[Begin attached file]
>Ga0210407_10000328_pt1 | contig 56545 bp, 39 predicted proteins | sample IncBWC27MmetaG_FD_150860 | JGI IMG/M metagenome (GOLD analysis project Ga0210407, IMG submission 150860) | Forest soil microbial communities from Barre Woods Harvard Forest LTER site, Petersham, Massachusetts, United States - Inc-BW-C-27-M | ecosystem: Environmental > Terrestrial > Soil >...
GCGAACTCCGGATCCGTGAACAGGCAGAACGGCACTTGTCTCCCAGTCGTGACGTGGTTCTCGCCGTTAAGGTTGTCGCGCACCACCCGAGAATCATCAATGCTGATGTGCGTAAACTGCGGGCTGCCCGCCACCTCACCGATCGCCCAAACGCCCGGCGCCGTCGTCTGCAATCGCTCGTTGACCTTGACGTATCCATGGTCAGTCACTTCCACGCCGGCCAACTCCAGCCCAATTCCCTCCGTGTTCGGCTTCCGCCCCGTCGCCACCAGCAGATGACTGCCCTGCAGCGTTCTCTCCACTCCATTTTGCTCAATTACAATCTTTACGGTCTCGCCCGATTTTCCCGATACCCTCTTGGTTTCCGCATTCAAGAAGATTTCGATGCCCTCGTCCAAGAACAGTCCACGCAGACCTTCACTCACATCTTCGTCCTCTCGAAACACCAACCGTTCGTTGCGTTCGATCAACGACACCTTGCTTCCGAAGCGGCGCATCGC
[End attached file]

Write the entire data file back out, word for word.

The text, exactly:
>Ga0210407_10000328_pt1 | contig 56545 bp, 39 predicted proteins | sample IncBWC27MmetaG_FD_150860 | JGI IMG/M metagenome (GOLD analysis project Ga0210407, IMG submission 150860) | Forest soil microbial communities from Barre Woods Harvard Forest LTER site, Petersham, Massachusetts, United States - Inc-BW-C-27-M | ecosystem: Environmental > Terrestrial > Soil >...
GCGAACTCCGGATCCGTGAACAGGCAGAACGGCACTTGTCTCCCAGTCGTGACGTGGTTCTCGCCGTTAAGGTTGTCGCGCACCACCCGAGAATCATCAATGCTGATGTGCGTAAACTGCGGGCTGCCCGCCACCTCACCGATCGCCCAAACGCCCGGCGCCGTCGTCTGCAATCGCTCGTTGACCTTGACGTATCCATGGTCAGTCACTTCCACGCCGGCCAACTCCAGCCCAATTCCCTCCGTGTTCGGCTTCCGCCCCGTCGCCACCAGCAGATGACTGCCCTGCAGCGTTCTCTCCACTCCATTTTGCTCAATTACAATCTTTACGGTCTCGCCCGATTTTCCCGATACCCTCTTGGTTTCCGCATTCAAGAAGATTTCGATGCCCTCGTCCAAGAACAGTCCACGCAGACCTTCACTCACATCTTCGTCCTCTCGAAACACCAACCGTTCGTTGCGTTCGATCAACGACACCTTGCTTCCGAAGCGGCGCATCGC